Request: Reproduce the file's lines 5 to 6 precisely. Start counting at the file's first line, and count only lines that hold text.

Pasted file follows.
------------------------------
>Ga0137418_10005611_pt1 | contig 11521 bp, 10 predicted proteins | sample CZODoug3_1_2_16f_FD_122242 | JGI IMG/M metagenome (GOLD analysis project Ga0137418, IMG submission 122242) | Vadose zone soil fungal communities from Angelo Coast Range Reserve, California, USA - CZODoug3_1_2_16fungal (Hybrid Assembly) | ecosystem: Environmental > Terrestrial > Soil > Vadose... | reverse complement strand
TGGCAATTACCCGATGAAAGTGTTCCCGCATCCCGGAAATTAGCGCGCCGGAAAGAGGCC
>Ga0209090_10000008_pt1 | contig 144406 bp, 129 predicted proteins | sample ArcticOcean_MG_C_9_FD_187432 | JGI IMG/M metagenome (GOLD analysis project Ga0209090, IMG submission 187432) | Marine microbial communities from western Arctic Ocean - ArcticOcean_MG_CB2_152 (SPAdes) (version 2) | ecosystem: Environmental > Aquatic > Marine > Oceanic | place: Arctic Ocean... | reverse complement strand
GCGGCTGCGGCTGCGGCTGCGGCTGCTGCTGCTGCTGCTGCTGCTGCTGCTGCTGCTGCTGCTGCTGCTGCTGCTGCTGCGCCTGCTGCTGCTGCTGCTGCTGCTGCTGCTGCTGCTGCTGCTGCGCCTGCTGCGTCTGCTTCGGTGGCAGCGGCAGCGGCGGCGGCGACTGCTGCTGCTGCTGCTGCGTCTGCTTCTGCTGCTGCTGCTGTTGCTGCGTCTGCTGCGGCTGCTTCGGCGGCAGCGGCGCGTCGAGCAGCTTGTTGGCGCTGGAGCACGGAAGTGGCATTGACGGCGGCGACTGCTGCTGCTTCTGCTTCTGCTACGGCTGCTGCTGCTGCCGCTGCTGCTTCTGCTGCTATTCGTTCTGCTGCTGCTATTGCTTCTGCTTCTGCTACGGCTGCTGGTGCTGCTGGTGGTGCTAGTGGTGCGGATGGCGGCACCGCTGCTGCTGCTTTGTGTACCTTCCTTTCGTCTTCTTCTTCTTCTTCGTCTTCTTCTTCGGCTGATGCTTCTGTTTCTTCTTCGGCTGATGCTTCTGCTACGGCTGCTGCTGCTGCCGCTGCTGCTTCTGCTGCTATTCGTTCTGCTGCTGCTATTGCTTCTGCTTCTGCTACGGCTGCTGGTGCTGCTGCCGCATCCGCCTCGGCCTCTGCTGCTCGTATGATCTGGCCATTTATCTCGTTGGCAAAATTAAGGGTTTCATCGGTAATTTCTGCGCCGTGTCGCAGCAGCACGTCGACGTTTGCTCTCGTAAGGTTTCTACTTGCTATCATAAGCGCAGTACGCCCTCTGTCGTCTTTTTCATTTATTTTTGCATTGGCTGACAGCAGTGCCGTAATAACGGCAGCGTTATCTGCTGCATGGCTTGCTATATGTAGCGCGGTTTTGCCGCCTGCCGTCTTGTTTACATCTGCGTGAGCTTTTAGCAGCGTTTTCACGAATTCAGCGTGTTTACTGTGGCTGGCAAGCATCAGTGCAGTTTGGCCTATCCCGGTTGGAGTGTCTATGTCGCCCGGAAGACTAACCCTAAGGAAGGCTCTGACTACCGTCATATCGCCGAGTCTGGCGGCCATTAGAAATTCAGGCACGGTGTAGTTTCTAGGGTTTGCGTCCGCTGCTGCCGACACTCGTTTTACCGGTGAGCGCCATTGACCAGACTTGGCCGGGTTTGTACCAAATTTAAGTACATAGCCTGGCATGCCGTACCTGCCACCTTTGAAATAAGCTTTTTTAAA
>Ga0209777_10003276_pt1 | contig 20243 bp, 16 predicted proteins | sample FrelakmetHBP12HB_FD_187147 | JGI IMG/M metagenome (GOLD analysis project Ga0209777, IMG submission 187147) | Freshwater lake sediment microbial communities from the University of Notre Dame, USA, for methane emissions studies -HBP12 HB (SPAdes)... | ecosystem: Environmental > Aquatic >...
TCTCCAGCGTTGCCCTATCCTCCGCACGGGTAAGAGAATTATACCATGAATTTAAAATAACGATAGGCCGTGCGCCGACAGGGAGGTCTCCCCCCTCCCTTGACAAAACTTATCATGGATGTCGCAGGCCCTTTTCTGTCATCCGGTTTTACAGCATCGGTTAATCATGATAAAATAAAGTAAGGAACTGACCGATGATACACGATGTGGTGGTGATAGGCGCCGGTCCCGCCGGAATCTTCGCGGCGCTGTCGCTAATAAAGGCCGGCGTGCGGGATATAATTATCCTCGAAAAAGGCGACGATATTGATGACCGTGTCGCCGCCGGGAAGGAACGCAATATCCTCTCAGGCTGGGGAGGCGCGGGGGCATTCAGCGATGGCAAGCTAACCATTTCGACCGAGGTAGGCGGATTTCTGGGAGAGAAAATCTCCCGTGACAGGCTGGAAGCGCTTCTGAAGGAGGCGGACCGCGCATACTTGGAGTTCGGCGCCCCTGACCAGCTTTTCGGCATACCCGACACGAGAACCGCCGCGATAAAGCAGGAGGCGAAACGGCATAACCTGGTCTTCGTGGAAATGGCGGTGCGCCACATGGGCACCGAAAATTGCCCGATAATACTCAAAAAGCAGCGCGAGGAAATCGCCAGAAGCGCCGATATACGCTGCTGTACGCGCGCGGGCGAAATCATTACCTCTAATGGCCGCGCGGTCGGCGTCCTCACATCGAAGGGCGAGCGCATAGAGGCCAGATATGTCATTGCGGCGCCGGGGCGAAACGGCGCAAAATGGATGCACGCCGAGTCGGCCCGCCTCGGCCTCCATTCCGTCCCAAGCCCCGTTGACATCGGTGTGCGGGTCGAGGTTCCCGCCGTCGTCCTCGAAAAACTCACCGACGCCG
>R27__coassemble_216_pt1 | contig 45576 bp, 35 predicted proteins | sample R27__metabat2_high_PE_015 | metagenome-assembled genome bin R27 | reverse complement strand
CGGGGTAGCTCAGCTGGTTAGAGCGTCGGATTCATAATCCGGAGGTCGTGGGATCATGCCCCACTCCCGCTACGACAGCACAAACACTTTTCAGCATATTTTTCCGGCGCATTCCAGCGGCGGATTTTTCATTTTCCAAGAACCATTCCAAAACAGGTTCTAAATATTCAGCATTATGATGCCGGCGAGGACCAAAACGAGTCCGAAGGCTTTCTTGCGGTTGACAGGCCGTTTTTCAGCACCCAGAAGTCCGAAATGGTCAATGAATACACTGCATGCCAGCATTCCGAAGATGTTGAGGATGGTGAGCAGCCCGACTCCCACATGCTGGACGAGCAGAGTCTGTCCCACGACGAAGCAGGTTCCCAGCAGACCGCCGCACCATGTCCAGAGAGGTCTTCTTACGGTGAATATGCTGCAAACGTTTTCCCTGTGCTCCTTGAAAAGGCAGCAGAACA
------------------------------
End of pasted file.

>Ga0209777_10003276_pt1 | contig 20243 bp, 16 predicted proteins | sample FrelakmetHBP12HB_FD_187147 | JGI IMG/M metagenome (GOLD analysis project Ga0209777, IMG submission 187147) | Freshwater lake sediment microbial communities from the University of Notre Dame, USA, for methane emissions studies -HBP12 HB (SPAdes)... | ecosystem: Environmental > Aquatic >...
TCTCCAGCGTTGCCCTATCCTCCGCACGGGTAAGAGAATTATACCATGAATTTAAAATAACGATAGGCCGTGCGCCGACAGGGAGGTCTCCCCCCTCCCTTGACAAAACTTATCATGGATGTCGCAGGCCCTTTTCTGTCATCCGGTTTTACAGCATCGGTTAATCATGATAAAATAAAGTAAGGAACTGACCGATGATACACGATGTGGTGGTGATAGGCGCCGGTCCCGCCGGAATCTTCGCGGCGCTGTCGCTAATAAAGGCCGGCGTGCGGGATATAATTATCCTCGAAAAAGGCGACGATATTGATGACCGTGTCGCCGCCGGGAAGGAACGCAATATCCTCTCAGGCTGGGGAGGCGCGGGGGCATTCAGCGATGGCAAGCTAACCATTTCGACCGAGGTAGGCGGATTTCTGGGAGAGAAAATCTCCCGTGACAGGCTGGAAGCGCTTCTGAAGGAGGCGGACCGCGCATACTTGGAGTTCGGCGCCCCTGACCAGCTTTTCGGCATACCCGACACGAGAACCGCCGCGATAAAGCAGGAGGCGAAACGGCATAACCTGGTCTTCGTGGAAATGGCGGTGCGCCACATGGGCACCGAAAATTGCCCGATAATACTCAAAAAGCAGCGCGAGGAAATCGCCAGAAGCGCCGATATACGCTGCTGTACGCGCGCGGGCGAAATCATTACCTCTAATGGCCGCGCGGTCGGCGTCCTCACATCGAAGGGCGAGCGCATAGAGGCCAGATATGTCATTGCGGCGCCGGGGCGAAACGGCGCAAAATGGATGCACGCCGAGTCGGCCCGCCTCGGCCTCCATTCCGTCCCAAGCCCCGTTGACATCGGTGTGCGGGTCGAGGTTCCCGCCGTCGTCCTCGAAAAACTCACCGACGCCG